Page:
Yesterday was the 73rd anniversary of our nuclear attack on Hiroshima, Japan. On the event's 50th anniversary, The Atlantic asked, "Was it right?"
I imagine that the persistence of that question irritated Harry Truman above all other things. The atomic bombs that destroyed the cities of Hiroshima and Nagasaki fifty years ago were followed in a matter of days by the complete surrender of the Japanese empire and military forces, with only the barest fig leaf of a condition—an American promise not to molest the Emperor. What more could one ask from an act of war? But the two bombs each killed at least 50,000 people and perhaps as many as 100,000. Numerous attempts have been made to estimate the death toll, counting not only those who died on the first day and over the following week or two but also the thousands who died later of cancers thought to have been caused by radiation. The exact number of dead can never be known, because whole families—indeed, whole districts—were wiped out by the bombs; because the war had created a floating population of refugees throughout Japan; because certain categories of victims, such as conscript workers from Korea, were excluded from estimates by Japanese authorities; and because as time went by, it became harder to know which deaths had indeed been caused by the bombs. However many died, the victims were overwhelming civilians, primarily the old, the young, and women; and all the belligerents formally took the position that the killing of civilians violated both the laws of war and common precepts of humanity. Truman shared this reluctance to be thought a killer of civilians. Two weeks before Hiroshima he wrote of the bomb in his diary, "I have told [the Secretary of War] Mr. Stimson to use it so that military objectives and soldiers and sailors are the target and not women and children.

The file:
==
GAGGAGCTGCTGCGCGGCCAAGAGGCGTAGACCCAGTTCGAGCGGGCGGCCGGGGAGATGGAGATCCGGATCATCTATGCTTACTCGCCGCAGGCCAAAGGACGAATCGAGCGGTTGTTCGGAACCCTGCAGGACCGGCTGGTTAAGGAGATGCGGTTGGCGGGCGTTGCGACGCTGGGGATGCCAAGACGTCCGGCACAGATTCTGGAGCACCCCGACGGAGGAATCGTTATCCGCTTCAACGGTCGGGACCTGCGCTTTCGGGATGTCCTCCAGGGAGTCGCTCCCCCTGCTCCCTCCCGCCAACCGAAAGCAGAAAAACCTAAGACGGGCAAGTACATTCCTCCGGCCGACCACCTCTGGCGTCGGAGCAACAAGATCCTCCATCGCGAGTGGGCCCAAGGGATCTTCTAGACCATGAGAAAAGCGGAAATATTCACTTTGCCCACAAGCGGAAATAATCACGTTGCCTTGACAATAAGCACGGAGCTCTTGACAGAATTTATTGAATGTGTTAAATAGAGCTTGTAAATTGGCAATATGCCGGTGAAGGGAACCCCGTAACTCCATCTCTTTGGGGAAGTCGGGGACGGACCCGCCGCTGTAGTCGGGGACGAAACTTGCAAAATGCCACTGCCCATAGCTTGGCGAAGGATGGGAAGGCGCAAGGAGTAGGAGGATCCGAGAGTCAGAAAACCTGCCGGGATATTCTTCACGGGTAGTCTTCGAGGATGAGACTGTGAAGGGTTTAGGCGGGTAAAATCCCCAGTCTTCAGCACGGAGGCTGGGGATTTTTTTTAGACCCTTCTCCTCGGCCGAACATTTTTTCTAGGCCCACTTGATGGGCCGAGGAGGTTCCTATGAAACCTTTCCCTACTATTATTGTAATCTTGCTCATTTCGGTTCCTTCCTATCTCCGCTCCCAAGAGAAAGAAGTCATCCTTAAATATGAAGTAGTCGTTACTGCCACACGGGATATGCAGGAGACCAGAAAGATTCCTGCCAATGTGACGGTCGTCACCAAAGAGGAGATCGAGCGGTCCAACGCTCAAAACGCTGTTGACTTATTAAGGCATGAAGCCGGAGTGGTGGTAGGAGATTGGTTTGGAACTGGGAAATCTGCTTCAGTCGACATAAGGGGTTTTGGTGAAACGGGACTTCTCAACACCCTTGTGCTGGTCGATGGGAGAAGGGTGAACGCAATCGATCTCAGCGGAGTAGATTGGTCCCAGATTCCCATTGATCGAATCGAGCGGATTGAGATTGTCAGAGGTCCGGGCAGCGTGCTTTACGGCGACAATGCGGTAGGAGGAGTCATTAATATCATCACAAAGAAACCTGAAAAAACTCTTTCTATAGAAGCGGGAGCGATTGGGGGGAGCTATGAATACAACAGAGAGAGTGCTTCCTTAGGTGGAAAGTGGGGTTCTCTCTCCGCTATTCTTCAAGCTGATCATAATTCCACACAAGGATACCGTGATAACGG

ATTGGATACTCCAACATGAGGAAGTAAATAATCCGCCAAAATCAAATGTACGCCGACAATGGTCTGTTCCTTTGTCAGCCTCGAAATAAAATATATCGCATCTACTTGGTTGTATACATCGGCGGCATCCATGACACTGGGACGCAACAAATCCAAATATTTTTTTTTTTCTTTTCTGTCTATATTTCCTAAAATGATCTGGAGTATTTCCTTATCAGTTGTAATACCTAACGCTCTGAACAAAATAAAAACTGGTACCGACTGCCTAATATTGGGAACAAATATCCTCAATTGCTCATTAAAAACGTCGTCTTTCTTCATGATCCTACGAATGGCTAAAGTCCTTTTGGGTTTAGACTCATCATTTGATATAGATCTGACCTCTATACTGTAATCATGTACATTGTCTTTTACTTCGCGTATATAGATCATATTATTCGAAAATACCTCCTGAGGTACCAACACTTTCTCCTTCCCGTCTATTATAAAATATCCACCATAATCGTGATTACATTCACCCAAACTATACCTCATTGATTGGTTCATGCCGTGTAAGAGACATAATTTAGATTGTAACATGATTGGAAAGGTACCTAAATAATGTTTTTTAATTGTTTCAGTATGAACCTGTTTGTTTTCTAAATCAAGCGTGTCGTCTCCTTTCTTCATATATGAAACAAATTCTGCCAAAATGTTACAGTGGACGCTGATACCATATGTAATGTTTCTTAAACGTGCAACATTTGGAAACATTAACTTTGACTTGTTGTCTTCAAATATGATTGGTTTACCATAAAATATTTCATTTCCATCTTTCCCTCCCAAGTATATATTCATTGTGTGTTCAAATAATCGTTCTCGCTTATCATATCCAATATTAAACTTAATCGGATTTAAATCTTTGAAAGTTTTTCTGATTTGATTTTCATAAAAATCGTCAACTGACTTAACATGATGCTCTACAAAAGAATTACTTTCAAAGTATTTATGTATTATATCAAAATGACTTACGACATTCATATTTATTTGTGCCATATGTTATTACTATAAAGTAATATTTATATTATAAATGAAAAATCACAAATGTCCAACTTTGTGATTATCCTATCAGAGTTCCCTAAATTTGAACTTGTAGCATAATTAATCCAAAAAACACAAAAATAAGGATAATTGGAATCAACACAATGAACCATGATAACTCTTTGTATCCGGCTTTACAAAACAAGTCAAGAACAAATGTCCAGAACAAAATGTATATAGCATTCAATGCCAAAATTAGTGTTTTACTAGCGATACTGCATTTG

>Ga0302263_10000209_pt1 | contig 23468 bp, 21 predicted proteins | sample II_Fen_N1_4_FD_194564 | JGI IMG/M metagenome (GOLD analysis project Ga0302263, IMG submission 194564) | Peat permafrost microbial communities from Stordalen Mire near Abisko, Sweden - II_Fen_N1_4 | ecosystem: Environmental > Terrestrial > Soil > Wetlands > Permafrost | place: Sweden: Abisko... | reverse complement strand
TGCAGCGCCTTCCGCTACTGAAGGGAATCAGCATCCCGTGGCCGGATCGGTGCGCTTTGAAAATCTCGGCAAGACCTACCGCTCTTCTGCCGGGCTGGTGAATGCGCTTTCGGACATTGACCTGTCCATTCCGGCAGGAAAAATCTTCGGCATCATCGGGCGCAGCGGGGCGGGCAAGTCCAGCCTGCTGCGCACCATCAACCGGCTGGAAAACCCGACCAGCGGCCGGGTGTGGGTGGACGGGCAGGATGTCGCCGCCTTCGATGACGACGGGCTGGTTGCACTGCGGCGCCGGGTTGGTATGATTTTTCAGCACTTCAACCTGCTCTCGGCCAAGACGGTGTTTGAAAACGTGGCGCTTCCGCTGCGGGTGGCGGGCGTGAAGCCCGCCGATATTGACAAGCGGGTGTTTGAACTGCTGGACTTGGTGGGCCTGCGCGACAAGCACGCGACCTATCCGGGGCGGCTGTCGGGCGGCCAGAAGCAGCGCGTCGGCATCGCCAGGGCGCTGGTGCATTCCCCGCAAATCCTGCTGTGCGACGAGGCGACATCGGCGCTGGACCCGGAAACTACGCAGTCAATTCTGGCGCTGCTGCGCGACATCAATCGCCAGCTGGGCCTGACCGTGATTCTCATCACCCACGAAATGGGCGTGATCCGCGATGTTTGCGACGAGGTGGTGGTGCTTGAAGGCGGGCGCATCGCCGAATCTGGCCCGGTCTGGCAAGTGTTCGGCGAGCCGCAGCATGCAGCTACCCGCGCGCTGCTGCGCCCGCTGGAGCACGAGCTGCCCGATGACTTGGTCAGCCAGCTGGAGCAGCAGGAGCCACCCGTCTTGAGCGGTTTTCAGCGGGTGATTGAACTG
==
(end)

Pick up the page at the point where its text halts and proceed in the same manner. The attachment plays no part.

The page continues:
" The first reports on August 6, 1945, accordingly described Hiroshima as a Japanese army base.
This fiction could not stand for long. The huge death toll of ordinary Japanese citizens, combined with the horror of so many deaths by fire, eventually cast a moral shadow over the triumph of ending the war with two bombs.
It's a sobering essay. It's also a good argument, indirectly, in favor of making sure nuclear weapons are never used again.